LA County District Attorney Steve Cooley wasn't keen on the medical-marijuana tax, either. A drug-war die-hard, Cooley kept insisting that all pot sales were illegal under federal as well as state law, despite a 2005 California appellate court ruling (People v. Urziceanu), which reaffirmed that nonprofit consumer cooperatives could accept money in exchange for medicine. In 2009, the California Board of Equalization announced for the first time that all medical-marijuana retailers must pay a state sales tax, a requirement opposed by some dispensary operators who worried that any information they reported to the Franchise Tax Board in Sacramento could be used against them by the federal government. And why should they fill the state's coffers with cash when California law-enforcement officers continued to assist the DEA's remorseless campaign against medicinal cannabis?
While Los Angeles caused chaos by failing to rein in its dispensaries, Oakland authorities crafted regulations for medical-marijuana outlets with positive results. In 2004, Oakland became the first municipality in California to issue permits to cannabis clubs. The city council limited the number of dispensaries to four and banned on‑site smoking.
The Harborside Health Center, situated on a scenic stretch of the Oakland waterfront, emerged as a model medical-marijuana facility, a media showcase that exudes professionalism and entrepreneurial panache. Friendly uniformed security guards monitor Harborside's hundred-car parking lot and check personal ID and doctor's notes before waving patient-members through the front door. A steady stream of customers are ushered into a spacious, tastefully designed room with hemp carpets, blond wood trim, natural light, and fresh flowers. A statue of a large laughing Buddha watches over eight glass display cases featuring the latest product line -- flawlessly manicured green lumpy buds, tinctures, concentrates, and rubbing ointments, all labeled according to strain and THC content. A sophisticated point-of-sale system tracks inventory.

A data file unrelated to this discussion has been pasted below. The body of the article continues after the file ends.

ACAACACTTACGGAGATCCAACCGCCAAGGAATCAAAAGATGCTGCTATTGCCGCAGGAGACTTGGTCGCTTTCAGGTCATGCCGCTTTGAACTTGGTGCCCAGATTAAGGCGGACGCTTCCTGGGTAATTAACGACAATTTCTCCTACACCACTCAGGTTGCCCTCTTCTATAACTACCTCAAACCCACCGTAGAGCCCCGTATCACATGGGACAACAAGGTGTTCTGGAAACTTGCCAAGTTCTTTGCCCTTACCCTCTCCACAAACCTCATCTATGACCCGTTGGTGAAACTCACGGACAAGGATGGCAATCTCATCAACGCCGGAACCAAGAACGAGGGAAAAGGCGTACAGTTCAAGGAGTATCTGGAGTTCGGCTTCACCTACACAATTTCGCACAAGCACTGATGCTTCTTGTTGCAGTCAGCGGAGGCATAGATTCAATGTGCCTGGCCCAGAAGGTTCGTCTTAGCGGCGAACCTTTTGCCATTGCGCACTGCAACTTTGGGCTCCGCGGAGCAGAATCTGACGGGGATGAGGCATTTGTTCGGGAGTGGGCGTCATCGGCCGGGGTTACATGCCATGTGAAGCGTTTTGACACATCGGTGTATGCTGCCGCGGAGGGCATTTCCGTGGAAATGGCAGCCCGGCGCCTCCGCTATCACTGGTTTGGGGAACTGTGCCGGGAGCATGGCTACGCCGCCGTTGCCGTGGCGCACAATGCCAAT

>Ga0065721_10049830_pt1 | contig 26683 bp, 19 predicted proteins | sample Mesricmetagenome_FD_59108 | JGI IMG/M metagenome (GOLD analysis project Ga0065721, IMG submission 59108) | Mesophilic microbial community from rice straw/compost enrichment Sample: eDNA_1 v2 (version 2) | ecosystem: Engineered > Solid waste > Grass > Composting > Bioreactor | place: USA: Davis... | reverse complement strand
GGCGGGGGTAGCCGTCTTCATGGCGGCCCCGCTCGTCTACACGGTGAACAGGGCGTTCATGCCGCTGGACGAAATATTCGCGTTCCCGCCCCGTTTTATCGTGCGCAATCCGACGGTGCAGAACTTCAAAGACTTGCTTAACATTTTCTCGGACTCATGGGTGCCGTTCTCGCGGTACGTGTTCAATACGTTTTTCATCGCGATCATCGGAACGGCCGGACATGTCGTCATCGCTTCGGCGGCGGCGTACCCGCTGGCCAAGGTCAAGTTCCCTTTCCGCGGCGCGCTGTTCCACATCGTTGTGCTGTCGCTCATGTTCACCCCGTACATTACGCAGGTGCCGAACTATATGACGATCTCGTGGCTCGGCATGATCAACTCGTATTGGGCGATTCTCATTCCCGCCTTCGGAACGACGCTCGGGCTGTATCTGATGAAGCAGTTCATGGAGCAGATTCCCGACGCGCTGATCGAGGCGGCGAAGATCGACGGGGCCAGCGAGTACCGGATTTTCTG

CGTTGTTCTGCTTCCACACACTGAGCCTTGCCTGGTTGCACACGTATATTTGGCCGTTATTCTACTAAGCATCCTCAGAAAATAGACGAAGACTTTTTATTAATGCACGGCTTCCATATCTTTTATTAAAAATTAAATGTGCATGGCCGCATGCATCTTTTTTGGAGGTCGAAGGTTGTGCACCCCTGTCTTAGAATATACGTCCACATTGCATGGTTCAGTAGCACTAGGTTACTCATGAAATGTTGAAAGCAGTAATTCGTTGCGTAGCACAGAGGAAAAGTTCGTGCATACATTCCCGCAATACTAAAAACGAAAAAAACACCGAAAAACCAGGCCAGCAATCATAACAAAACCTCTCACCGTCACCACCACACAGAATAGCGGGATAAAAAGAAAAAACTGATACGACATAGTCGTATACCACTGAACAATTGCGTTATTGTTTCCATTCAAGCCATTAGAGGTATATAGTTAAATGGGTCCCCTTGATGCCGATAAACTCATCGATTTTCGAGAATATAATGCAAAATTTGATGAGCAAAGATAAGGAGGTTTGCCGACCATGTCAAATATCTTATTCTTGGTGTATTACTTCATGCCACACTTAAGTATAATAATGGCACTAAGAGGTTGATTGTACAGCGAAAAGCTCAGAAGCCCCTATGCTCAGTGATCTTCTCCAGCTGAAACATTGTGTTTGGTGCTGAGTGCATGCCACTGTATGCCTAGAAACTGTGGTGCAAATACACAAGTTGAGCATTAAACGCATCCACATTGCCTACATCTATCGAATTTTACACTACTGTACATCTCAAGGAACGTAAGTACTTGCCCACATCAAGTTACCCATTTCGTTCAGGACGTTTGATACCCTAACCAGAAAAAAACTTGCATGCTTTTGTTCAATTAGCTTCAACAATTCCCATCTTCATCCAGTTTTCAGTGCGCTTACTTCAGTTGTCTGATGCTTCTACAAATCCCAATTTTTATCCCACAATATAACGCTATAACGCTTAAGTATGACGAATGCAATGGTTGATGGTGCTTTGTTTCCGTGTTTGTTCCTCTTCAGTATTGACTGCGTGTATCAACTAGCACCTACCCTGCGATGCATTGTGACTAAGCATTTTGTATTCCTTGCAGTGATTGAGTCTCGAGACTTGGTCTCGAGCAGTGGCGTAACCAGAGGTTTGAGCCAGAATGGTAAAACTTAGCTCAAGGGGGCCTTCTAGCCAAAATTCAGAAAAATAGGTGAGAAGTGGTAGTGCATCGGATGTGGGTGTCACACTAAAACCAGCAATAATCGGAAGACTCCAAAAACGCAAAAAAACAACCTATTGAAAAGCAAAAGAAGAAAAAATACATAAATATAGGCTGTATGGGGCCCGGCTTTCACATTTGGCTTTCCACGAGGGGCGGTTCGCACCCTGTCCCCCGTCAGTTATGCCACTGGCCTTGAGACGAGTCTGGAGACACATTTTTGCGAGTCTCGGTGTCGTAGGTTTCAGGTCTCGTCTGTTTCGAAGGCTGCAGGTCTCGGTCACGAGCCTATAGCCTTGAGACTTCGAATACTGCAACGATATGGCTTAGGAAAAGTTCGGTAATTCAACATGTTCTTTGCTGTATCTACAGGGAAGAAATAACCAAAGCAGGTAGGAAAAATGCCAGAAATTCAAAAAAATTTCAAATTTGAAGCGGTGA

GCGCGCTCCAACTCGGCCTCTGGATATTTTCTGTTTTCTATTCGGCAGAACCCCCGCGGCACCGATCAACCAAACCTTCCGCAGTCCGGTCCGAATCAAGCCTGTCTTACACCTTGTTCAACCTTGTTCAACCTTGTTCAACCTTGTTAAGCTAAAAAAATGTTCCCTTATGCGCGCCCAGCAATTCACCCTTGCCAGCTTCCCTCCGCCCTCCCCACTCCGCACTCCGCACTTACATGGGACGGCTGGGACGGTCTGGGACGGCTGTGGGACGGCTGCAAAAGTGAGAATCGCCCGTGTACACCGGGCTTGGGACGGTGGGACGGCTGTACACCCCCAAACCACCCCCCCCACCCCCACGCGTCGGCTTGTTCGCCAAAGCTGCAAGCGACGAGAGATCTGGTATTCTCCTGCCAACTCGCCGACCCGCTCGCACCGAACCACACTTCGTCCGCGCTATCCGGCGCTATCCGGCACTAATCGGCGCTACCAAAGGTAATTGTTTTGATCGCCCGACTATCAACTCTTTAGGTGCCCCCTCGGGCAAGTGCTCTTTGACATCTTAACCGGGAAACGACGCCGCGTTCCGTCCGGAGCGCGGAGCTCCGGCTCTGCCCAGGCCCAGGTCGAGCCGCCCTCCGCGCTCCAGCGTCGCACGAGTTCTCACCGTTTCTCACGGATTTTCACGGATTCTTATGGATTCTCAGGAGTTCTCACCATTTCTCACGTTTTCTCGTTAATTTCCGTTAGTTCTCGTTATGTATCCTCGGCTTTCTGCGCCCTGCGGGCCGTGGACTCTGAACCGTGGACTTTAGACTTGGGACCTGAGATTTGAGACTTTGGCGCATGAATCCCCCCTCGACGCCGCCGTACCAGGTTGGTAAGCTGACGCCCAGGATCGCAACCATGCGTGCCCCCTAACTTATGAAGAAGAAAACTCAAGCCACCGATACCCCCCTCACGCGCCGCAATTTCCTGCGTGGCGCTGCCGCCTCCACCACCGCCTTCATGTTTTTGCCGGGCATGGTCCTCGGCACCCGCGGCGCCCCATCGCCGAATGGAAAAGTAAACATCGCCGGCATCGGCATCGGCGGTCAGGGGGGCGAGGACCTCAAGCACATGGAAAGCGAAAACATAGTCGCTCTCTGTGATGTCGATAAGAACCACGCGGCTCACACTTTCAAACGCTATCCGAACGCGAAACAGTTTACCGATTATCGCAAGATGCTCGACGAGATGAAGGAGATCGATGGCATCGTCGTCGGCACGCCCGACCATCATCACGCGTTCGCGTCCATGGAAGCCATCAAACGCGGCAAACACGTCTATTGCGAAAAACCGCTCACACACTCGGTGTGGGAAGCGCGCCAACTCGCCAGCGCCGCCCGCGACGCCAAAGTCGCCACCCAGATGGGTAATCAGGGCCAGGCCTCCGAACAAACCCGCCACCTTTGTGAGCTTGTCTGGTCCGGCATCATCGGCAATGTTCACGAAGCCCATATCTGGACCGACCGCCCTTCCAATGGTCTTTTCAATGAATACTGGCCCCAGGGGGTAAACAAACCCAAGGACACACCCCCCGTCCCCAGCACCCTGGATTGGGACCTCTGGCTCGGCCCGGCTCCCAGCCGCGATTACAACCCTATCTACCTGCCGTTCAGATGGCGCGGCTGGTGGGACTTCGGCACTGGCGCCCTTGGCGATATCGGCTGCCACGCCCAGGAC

Within a year, Harborside had nearly fifty thousand members. Steve DeAngelo, Harborside's high-profile, pigtailed CEO, was featured in a 2009 Fortune magazine cover story entitled "How Pot Became Legal: Medical Marijuana Is Giving Activists a Chance to Show How a Legitimized Pot Industry Can Work. Is the End of Prohibition Upon Us?" As DeAngelo explained, "Whenever a patient comes into the clinic for the first time, they sign a collective cultivation agreement. They authorize all the other patients in the collective to grow medical cannabis on their behalf. That sets up a 100% closed loop distribution system that isolates my patients from any contact with the illicit market . . . For a variety of very valid reasons, most patients are unable to grow their own medicine. We act as a clearinghouse between patients who are able to grow and patients who aren't able to grow."
DeAngelo was a veteran cannabis activist who had accrued considerable business experience dealing weed and marketing hemp apparel prior to founding Harborside, his dream project, in October 2006. His roots in the marijuana movement stretched back three decades to his teenage years in the nation's capital, when he teamed up with a cadre of Yippie holdovers and organized a series of July 4 smoke-ins to protest marijuana prohibition. DeAngelo campaigned for Proposition 59, the D.C. medical-marijuana ballot measure that passed by a huge majority in 1998, only to have the vote discounted by Congress. Three years later he moved to the Bay Area, where he reunited with Rick Pfrommer, his trustworthy Nut House comrade. After DeAngelo was licensed by Oakland to open Harborside, Pfrommer came on board as the dispensary's chief purchasing agent.